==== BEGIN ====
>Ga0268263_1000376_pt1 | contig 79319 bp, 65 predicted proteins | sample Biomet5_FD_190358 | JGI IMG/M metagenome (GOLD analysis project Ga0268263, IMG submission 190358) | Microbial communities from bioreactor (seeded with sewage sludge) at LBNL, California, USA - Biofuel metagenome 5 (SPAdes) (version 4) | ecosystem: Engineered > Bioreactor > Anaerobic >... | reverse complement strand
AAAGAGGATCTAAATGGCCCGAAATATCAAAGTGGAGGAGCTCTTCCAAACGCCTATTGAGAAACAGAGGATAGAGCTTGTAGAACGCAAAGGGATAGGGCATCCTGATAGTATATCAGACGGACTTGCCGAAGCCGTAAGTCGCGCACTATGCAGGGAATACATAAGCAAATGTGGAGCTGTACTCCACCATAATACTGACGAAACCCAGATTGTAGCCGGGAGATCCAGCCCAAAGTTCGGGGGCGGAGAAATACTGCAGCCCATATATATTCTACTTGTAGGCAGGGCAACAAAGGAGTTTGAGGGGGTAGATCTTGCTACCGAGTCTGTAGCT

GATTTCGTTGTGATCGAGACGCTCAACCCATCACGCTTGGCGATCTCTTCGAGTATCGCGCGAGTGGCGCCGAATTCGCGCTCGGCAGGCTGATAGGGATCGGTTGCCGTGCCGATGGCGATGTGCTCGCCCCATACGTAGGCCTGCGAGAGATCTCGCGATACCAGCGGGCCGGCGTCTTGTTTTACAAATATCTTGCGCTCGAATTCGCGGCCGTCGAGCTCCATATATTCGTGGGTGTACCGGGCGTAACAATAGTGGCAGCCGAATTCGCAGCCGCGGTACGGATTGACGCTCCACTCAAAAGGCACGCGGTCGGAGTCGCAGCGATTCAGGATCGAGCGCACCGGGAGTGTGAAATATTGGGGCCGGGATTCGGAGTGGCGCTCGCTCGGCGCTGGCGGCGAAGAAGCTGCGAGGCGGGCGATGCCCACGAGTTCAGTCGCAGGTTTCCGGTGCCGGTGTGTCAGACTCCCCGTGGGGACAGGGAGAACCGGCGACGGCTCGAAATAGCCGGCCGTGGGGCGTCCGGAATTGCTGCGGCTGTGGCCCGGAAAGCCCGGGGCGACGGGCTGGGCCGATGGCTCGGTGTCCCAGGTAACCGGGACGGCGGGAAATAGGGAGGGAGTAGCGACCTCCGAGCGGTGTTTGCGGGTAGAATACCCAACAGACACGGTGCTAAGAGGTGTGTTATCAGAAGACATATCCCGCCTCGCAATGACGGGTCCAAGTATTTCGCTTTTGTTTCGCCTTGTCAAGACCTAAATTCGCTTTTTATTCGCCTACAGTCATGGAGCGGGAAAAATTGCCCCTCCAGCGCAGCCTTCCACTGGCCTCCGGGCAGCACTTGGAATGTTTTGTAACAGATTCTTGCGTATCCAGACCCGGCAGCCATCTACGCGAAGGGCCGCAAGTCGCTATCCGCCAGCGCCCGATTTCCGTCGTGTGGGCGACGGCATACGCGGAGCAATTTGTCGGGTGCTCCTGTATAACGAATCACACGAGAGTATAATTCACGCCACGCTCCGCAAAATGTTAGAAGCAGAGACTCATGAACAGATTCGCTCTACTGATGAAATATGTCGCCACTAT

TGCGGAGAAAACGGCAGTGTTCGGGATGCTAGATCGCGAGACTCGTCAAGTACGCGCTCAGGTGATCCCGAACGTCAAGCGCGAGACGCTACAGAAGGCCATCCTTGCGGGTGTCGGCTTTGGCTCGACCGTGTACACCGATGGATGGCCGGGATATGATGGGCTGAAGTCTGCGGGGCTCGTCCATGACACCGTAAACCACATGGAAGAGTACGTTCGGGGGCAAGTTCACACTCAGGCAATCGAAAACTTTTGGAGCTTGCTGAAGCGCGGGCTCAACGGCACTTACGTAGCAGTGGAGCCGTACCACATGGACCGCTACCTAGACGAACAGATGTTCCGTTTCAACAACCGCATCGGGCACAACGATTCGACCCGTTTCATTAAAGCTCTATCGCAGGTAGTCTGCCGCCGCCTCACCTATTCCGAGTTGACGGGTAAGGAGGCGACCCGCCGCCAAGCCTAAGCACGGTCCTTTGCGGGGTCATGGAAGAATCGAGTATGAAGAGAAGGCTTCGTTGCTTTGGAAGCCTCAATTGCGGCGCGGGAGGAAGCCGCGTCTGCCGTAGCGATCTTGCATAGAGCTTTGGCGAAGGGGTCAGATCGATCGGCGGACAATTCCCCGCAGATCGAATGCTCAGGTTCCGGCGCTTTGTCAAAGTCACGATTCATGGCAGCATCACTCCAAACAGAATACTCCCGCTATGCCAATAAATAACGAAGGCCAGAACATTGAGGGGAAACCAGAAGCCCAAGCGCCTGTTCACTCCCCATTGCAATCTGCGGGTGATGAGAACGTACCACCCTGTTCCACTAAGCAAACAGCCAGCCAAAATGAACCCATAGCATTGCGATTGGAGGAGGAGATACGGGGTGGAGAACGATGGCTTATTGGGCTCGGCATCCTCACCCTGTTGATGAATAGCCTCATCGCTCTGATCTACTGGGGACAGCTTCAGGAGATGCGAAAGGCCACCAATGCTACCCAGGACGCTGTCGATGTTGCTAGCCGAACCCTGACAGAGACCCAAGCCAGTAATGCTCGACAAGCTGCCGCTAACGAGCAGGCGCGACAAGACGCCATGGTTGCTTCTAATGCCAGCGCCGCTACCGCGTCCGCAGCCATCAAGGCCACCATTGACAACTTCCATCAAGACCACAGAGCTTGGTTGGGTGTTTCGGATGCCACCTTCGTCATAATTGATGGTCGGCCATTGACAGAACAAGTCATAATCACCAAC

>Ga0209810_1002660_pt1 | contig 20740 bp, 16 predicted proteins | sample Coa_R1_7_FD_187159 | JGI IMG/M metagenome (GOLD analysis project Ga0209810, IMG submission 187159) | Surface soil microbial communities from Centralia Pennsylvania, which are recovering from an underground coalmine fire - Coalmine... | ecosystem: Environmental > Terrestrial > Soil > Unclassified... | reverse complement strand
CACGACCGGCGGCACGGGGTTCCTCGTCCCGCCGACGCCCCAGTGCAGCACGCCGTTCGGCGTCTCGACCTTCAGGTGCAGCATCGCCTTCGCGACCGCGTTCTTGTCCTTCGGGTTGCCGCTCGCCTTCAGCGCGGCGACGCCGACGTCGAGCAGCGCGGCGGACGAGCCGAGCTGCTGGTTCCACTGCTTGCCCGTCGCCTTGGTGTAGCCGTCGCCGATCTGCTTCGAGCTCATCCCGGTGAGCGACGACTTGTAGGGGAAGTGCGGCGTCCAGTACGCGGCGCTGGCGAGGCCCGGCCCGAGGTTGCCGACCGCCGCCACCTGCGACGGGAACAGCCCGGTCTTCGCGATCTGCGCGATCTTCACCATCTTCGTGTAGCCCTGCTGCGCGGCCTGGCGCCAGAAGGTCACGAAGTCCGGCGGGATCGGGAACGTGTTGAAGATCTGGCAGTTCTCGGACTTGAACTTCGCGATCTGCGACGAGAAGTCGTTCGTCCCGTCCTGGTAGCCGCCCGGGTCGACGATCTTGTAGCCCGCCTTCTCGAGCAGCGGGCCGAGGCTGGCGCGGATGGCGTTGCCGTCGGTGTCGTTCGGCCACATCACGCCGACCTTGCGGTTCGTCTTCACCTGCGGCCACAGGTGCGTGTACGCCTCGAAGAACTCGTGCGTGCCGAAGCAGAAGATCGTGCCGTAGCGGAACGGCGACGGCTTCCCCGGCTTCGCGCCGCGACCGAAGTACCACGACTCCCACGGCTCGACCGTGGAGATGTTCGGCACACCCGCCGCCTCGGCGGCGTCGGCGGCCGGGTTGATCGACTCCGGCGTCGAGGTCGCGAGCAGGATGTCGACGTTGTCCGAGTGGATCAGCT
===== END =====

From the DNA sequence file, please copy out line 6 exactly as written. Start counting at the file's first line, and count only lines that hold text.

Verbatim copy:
CACGACCGGCGGCACGGGGTTCCTCGTCCCGCCGACGCCCCAGTGCAGCACGCCGTTCGGCGTCTCGACCTTCAGGTGCAGCATCGCCTTCGCGACCGCGTTCTTGTCCTTCGGGTTGCCGCTCGCCTTCAGCGCGGCGACGCCGACGTCGAGCAGCGCGGCGGACGAGCCGAGCTGCTGGTTCCACTGCTTGCCCGTCGCCTTGGTGTAGCCGTCGCCGATCTGCTTCGAGCTCATCCCGGTGAGCGACGACTTGTAGGGGAAGTGCGGCGTCCAGTACGCGGCGCTGGCGAGGCCCGGCCCGAGGTTGCCGACCGCCGCCACCTGCGACGGGAACAGCCCGGTCTTCGCGATCTGCGCGATCTTCACCATCTTCGTGTAGCCCTGCTGCGCGGCCTGGCGCCAGAAGGTCACGAAGTCCGGCGGGATCGGGAACGTGTTGAAGATCTGGCAGTTCTCGGACTTGAACTTCGCGATCTGCGACGAGAAGTCGTTCGTCCCGTCCTGGTAGCCGCCCGGGTCGACGATCTTGTAGCCCGCCTTCTCGAGCAGCGGGCCGAGGCTGGCGCGGATGGCGTTGCCGTCGGTGTCGTTCGGCCACATCACGCCGACCTTGCGGTTCGTCTTCACCTGCGGCCACAGGTGCGTGTACGCCTCGAAGAACTCGTGCGTGCCGAAGCAGAAGATCGTGCCGTAGCGGAACGGCGACGGCTTCCCCGGCTTCGCGCCGCGACCGAAGTACCACGACTCCCACGGCTCGACCGTGGAGATGTTCGGCACACCCGCCGCCTCGGCGGCGTCGGCGGCCGGGTTGATCGACTCCGGCGTCGAGGTCGCGAGCAGGATGTCGACGTTGTCCGAGTGGATCAGCT